The Tegallalang Rice Terraces are part of the Subak System style of terraced rice fields on the island of Bali in Indonesia. This system has been around since the 8th century and has been designated a UNESCO World Heritage Site. The Tegallalang Rice Terraces are part of the Subak System style of terraced rice fields on the island of Bali in Indonesia. This system has been around since the 8th century and has been designated a UNESCO World Heritage Site. The Tegallalang Rice Terraces are part of the Subak System style of terraced rice fields on the island of Bali in Indonesia. This system has been around since the 8th century and has been designated a UNESCO World Heritage Site.

To get to the other side of the little ravine in the middle of the rice field, we had to cross this bridge. It was a little rickety, but not too bad. I was nervous the first few steps, but it held up just fine.

The Tegallalang Rice Terraces are part of the Subak System style of terraced rice fields on the island of Bali in Indonesia. This system has been around since the 8th century and has been designated a UNESCO World Heritage Site.

Once we got across the bridge, we met this sign. It cracked us up. We left a ‘donation’ and then continued on our way.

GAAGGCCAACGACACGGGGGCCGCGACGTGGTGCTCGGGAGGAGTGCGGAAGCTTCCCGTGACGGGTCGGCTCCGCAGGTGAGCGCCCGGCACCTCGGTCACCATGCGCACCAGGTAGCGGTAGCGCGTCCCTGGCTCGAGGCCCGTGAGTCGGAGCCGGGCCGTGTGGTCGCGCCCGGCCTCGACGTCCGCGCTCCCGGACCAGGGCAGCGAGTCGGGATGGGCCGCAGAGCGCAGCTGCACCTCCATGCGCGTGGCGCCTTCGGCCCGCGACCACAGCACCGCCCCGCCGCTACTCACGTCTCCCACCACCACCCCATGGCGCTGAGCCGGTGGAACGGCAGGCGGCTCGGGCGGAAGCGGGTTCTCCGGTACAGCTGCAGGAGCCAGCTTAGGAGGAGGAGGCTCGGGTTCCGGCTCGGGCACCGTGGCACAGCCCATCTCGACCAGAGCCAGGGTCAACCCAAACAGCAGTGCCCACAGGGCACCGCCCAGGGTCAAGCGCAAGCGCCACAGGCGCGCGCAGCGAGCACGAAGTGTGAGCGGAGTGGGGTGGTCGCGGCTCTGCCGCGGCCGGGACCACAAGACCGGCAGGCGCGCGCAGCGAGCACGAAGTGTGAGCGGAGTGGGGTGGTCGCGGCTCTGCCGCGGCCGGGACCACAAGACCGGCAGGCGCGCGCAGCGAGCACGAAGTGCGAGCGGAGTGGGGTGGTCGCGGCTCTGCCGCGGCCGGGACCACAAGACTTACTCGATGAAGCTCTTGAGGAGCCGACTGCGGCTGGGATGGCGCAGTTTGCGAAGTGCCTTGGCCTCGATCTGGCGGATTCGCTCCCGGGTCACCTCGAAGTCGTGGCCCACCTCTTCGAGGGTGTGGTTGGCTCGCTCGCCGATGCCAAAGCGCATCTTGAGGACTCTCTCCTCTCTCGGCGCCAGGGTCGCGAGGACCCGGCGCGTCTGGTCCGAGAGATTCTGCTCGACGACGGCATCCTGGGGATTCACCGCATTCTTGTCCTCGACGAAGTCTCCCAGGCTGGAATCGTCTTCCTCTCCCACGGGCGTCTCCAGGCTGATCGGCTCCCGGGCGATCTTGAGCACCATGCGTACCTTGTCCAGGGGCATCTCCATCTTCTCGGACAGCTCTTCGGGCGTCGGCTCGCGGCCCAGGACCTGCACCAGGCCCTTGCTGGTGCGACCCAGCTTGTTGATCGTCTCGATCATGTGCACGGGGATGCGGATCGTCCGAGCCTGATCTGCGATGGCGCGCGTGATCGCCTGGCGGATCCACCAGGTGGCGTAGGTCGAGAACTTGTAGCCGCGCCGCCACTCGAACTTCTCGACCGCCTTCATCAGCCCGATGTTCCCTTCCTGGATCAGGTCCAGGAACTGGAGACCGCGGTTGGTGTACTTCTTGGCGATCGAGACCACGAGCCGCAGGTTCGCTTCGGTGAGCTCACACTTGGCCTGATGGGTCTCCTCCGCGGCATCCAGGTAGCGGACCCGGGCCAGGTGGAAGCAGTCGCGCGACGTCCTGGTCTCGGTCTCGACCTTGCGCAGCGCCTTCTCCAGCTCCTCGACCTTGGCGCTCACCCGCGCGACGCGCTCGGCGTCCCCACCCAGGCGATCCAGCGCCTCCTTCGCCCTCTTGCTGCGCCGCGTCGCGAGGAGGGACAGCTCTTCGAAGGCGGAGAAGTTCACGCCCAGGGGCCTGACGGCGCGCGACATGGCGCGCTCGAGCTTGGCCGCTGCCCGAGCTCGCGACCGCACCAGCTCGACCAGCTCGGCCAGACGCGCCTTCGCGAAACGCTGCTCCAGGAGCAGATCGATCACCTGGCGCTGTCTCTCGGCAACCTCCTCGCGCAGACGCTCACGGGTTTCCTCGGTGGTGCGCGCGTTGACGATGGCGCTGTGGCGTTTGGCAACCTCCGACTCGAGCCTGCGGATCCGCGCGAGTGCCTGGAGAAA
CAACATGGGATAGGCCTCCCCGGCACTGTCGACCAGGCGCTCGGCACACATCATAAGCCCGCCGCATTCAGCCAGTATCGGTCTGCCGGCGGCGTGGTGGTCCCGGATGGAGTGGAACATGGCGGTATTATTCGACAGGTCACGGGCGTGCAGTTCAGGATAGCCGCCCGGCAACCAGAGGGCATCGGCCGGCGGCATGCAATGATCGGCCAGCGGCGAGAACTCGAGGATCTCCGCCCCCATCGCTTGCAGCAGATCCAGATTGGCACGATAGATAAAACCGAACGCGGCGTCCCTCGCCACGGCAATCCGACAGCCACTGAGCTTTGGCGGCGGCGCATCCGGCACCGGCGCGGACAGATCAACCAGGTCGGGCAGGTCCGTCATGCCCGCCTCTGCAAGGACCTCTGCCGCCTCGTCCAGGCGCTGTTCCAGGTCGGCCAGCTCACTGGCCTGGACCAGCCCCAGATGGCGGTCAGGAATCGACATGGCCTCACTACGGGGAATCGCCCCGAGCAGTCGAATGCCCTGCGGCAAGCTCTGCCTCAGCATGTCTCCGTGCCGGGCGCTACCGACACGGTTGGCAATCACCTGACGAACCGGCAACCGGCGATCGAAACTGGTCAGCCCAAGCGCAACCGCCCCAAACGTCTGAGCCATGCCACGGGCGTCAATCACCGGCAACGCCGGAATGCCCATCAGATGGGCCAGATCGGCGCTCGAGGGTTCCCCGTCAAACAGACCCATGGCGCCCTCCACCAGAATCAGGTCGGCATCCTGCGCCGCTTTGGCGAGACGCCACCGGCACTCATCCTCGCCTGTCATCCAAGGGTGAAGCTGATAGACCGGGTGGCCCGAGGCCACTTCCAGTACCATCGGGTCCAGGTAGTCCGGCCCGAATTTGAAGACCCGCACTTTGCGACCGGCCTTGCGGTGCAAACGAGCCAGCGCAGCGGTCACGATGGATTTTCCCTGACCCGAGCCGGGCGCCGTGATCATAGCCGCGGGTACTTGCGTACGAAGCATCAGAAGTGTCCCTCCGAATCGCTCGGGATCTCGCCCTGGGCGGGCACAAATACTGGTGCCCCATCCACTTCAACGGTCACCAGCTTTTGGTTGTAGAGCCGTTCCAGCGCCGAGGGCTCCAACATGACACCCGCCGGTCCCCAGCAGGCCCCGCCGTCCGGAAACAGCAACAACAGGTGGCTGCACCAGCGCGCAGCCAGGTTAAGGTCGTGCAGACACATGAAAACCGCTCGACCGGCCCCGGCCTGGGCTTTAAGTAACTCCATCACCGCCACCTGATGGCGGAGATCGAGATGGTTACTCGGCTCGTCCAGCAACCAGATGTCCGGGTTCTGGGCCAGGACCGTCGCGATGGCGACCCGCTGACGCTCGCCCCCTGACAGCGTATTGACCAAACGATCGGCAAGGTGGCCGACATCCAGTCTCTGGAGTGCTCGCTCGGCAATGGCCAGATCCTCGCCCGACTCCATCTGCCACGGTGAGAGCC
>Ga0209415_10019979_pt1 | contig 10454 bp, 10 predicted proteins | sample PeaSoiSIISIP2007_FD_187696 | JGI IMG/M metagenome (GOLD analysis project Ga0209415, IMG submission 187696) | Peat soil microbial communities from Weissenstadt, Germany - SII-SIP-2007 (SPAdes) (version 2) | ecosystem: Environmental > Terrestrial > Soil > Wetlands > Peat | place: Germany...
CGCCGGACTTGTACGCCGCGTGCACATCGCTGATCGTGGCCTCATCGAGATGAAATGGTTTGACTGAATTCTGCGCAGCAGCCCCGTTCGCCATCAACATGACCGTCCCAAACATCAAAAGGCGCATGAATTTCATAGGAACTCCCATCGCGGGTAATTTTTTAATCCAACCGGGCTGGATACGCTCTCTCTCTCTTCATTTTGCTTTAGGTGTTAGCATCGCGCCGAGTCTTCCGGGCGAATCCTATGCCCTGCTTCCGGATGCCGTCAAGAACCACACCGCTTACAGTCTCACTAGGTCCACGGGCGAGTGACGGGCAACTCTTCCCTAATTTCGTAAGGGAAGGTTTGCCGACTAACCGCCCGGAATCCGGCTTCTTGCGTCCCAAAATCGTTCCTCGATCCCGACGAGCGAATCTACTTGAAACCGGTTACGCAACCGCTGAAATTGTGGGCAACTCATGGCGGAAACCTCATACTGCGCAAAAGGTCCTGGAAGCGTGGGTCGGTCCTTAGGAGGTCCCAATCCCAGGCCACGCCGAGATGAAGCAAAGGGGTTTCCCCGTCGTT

The Tegallalang Rice Terraces are part of the Subak System style of terraced rice fields on the island of Bali in Indonesia. This system has been around since the 8th century and has been designated a UNESCO World Heritage Site.The Tegallalang Rice Terraces are part of the Subak System style of terraced rice fields on the island of Bali in Indonesia. This system has been around since the 8th century and has been designated a UNESCO World Heritage Site. The Tegallalang Rice Terraces are part of the Subak System style of terraced rice fields on the island of Bali in Indonesia. This system has been around since the 8th century and has been designated a UNESCO World Heritage Site. The Tegallalang Rice Terraces are part of the Subak System style of terraced rice fields on the island of Bali in Indonesia. This system has been around since the 8th century and has been designated a UNESCO World Heritage Site. The Tegallalang Rice Terraces are part of the Subak System style of terraced rice fields on the island of Bali in Indonesia. This system has been around since the 8th century and has been designated a UNESCO World Heritage Site. The Tegallalang Rice Terraces are part of the Subak System style of terraced rice fields on the island of Bali in Indonesia. This system has been around since the 8th century and has been designated a UNESCO World Heritage Site. The Tegallalang Rice Terraces are part of the Subak System style of terraced rice fields on the island of Bali in Indonesia. This system has been around since the 8th century and has been designated a UNESCO World Heritage Site.The Tegallalang Rice Terraces are part of the Subak System style of terraced rice fields on the island of Bali in Indonesia. This system has been around since the 8th century and has been designated a UNESCO World Heritage Site. The Tegallalang Rice Terraces are part of the Subak System style of terraced rice fields on the island of Bali in Indonesia. This system has been around since the 8th century and has been designated a UNESCO World Heritage Site.